Over the holidays I managed to catch up on a stack of pleasure reading that had suffered from the pressing demands of the International Year of Co-operatives. One of the most fascinating was a recent book by Edward Wilson, entitled ‘The Social Conquest of Earth’. Wilson is a biologist and one of the world’s foremost authorities on ants, of all things. In fact, his book ‘The Ants’ won a Pulitzer Prize.
Wilson draws on his understanding of the insect world to set forth his theory of human evolution, the key to which was what he calls group selection or eusociality, the ability to develop ‘true social condition’. It allowed man to develop the same dominance in the vertebrate world that ants assert in the insect world. Wilson sees group selection as the driving force of where we have been and where we are going. It is the process responsible for advanced social behaviour.
Wilson’s theory is the latest progression in the acceptance among social biologists that humans made their greatest strides when they moved beyond selfish competition to co-operation. His theory is encouraging because it challenges the traditional ‘selfish gene’ approach, that individuals co-operated with one another because they were related, and so even when an individual sacrifice was needed, it advanced the individual’s gene pool.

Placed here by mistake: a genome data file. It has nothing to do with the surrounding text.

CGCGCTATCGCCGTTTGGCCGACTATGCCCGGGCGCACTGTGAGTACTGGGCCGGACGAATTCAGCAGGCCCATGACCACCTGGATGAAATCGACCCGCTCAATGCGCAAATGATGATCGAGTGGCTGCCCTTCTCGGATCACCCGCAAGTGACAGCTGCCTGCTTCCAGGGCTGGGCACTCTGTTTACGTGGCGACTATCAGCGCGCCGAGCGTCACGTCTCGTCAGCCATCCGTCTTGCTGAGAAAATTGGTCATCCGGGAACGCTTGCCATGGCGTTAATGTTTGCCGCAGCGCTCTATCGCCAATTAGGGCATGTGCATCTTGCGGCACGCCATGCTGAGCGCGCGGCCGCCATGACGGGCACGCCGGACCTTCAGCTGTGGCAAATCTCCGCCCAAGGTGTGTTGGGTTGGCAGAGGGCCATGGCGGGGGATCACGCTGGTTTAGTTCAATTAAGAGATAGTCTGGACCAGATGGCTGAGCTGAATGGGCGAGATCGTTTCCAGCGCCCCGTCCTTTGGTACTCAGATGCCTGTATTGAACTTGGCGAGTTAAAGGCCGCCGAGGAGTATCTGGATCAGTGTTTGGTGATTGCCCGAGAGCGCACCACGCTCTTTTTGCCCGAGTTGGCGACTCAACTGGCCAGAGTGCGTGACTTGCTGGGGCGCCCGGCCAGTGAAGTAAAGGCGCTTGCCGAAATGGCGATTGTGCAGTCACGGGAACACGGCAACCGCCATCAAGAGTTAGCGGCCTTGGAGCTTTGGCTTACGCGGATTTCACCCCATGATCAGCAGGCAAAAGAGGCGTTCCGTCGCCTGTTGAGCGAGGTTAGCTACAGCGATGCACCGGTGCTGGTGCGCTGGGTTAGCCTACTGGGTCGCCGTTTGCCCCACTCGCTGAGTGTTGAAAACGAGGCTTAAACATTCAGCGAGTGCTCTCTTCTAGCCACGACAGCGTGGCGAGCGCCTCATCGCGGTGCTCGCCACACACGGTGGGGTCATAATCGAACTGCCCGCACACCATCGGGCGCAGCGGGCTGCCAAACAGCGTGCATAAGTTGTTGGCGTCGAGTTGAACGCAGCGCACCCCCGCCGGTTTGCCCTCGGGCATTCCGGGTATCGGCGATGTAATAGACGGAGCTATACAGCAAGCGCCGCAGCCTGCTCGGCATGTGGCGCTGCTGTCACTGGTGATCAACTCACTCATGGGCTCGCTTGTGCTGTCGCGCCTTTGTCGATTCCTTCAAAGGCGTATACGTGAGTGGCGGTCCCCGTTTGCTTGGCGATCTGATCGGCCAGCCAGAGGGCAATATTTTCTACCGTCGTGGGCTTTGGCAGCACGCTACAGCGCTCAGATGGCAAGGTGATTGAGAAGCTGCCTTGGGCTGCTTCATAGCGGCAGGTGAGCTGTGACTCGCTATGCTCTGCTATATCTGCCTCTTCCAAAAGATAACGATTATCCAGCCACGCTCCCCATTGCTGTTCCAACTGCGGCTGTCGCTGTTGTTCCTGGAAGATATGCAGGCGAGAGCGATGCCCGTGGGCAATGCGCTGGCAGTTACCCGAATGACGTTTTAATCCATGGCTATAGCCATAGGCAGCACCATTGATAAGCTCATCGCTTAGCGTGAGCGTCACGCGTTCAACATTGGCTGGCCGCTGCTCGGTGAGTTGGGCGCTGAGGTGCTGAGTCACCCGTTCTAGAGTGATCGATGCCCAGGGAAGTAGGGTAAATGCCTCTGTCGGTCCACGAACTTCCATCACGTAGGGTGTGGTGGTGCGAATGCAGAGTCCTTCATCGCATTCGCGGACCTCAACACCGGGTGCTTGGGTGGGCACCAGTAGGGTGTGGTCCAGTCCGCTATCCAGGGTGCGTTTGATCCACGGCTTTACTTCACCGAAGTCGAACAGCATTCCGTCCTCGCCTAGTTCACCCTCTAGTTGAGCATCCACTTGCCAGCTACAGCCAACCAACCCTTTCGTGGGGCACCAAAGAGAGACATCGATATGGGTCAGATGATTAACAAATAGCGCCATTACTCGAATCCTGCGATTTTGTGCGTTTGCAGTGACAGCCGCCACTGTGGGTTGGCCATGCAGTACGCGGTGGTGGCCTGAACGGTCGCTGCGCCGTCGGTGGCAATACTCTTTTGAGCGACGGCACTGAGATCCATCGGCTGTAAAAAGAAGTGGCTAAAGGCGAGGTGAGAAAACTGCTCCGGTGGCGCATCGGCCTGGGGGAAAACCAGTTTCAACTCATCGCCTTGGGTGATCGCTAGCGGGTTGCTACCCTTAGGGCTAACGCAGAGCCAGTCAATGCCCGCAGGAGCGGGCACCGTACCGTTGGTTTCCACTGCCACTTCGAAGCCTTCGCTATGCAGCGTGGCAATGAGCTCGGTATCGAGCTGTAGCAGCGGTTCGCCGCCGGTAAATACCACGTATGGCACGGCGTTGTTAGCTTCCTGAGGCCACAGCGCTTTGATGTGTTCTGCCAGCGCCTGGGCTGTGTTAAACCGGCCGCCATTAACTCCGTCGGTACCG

The group selection theory notes that ‘group-level traits, including cooperativeness … have been found to be heritable in humans.’ Further, ‘cooperation and unity manifestly affect the survival of groups that are competing.’
Wilson acknowledges that we live individually in conflict between selfish competition and social co-operation, and he sees this as genetically based. Similarly, we see elements of competition in the co-operative business model. Any bank that has gone up against a credit union knows how competitive they can be. And we see shades of co-operation within competitive capitalist businesses. The precisely defined co-operative business model should not be conflated with the concept of co-operation.
Nonetheless, it’s comforting to think of co-operation as an improvement upon competition, especially when so many voices have seen competition as next to godliness in child development and human achievement. One can be forgiven for feeling a bit smug when reading of the scientific basis for lifting up co-operation as core to allowing man to make ‘the giant leap.’
Happy New Year!